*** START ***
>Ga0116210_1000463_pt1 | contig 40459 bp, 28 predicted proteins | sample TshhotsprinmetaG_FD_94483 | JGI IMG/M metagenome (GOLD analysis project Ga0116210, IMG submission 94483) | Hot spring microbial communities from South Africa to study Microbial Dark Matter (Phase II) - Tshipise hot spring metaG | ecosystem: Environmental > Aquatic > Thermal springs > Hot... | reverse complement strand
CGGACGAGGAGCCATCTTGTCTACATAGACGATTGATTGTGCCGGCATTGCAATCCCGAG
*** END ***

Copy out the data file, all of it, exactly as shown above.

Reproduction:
>Ga0116210_1000463_pt1 | contig 40459 bp, 28 predicted proteins | sample TshhotsprinmetaG_FD_94483 | JGI IMG/M metagenome (GOLD analysis project Ga0116210, IMG submission 94483) | Hot spring microbial communities from South Africa to study Microbial Dark Matter (Phase II) - Tshipise hot spring metaG | ecosystem: Environmental > Aquatic > Thermal springs > Hot... | reverse complement strand
CGGACGAGGAGCCATCTTGTCTACATAGACGATTGATTGTGCCGGCATTGCAATCCCGAG